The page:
I could not also resist saying I "was" a lawyer, even if I come from that part of the world where the justice system has essentially nothing to do with justice. In a continent strong on rights, I thought it would paint the picture that I am legally brawny. Deliberately, I created the impression that a litigation was in the offing. I imagined the customs supervisor's facial muscle twitching a bit and her shoulder muscles going taut upon reading my mail. I must have smirked with self-assurance then.

But the supervisor did not, would not let up! She emailed me again: “We have a list but we don’t know the unit prices because this information isn’t on the list! If you don’t know the material we can make inspection but you should pay warehouse charge about 5100 HuF.”

I went ballistic and shot back: ““Don't you think it is unfair that (your company) did not tell me about your requirements when I shipped? And why should I be made to pay warehouse charge on account of your not telling me something I should have been told?

“What materials do you want me to say my goods are made of? The cream is made of chemicals. The clothes are made of cloth. The sweaters are made of polyester thread. The rubber shoes are made of rubber. The leather shoes are made of leather. And I am pretty sure of this: the brassieres are made of spandex! I am sorry for not mentioning this earlier.”

I was already seeing red. Literally. I had to be scathingly sarcastic and sarcastically scathing.

She emailed me: “ I try to help. If you want to get this package duty free we need your airplane ticket and passport copy.” Hey, I already sent my passport copy and ticket but since she was conciliatory, I answered: “Thank you so much. I will send you the passport copy and ticket tomorrow.” Hah, I did not even know that the requirement to submit a list had to do with taxation. I was not expecting to pay any tax on top of the hefty amount (approx. USD250 for 25 kgs) for courier service I paid.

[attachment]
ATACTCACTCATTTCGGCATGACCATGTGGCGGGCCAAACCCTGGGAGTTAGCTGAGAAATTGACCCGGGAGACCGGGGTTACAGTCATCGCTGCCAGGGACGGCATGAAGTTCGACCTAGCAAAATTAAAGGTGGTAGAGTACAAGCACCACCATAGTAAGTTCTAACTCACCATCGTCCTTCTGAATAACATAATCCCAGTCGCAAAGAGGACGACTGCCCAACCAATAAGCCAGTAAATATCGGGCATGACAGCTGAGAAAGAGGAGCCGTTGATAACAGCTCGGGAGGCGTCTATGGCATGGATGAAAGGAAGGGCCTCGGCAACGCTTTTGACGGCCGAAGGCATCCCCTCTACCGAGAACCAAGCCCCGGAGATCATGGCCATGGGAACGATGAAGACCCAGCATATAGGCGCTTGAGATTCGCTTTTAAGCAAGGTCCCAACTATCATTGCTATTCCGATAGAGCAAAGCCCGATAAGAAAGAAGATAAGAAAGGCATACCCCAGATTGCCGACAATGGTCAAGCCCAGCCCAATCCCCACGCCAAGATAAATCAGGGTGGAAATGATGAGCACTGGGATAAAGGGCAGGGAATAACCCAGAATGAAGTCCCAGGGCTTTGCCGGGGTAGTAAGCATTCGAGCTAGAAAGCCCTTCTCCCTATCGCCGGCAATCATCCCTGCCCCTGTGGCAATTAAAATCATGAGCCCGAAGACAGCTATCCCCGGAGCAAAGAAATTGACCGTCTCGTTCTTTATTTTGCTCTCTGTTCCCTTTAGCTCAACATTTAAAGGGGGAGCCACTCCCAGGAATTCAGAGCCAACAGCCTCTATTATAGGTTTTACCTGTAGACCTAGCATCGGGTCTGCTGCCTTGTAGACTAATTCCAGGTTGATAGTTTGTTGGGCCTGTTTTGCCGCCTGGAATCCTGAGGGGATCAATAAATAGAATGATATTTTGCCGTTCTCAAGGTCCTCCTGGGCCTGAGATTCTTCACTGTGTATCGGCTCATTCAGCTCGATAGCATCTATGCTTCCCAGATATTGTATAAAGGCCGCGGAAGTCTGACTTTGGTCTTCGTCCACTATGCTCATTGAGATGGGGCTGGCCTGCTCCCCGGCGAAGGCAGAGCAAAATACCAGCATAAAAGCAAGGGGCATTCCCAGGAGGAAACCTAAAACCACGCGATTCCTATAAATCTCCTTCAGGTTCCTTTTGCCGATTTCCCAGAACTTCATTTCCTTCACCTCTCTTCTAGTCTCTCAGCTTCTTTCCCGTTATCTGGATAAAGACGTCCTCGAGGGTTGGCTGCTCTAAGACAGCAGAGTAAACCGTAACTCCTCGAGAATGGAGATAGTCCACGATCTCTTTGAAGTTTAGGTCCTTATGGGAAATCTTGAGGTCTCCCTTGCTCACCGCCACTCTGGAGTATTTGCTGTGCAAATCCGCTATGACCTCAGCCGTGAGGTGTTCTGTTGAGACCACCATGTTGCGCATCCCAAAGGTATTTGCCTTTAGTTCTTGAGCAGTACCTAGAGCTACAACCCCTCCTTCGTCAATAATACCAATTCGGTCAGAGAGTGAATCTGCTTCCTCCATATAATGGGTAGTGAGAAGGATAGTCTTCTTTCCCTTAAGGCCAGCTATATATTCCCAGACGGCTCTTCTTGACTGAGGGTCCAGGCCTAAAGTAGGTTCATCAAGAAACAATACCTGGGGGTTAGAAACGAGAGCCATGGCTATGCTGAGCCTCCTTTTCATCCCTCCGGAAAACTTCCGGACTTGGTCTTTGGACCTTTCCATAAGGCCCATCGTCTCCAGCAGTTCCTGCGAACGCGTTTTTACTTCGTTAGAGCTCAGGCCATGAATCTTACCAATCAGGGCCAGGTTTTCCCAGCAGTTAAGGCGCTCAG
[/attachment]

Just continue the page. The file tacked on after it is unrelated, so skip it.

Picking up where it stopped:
I did not send my passport copy, neither my ticket because I completely forgot about them. My short-term memory failure is chronic. I realized my lapse only when I was in school. When I was in the computer room taking my computer test -which I flunked as I did not even successfully hurdle stage one- I looked at my mail box. The company sent me a mail saying my luggage was ready for delivery. Later I got a mail that said: "Shipment delivered."

When I got home in the afternoon, my package was waiting for me. Now that my swim suits arrived, I can dip in my hotel’s pool every night. Maybe, I will learn to like pinacolada so I can drink it by the "pool shore" and look chic. I think people get embarrassed when you are all in a bar and they order all these alcohol-laced drinks with names my tongue cannot pronounce (and back there in the Philippines, with names I cannot say but can write, such as Sex on the Beach) while you order tea, or in some cases, milk.

Morale of the story: When you ship unaccompanied luggage, always add brassieres. All the men out there surely have a wife, a girlfriend or both, if not a grandmother. When asked what your shipped goods are made of, just say: “I am pretty sure of this: the brassieres are made of spandex!” It is probably the only right thing you have to say.

(I am posting on the Comments Section some of the reactions that I received on Facebook.)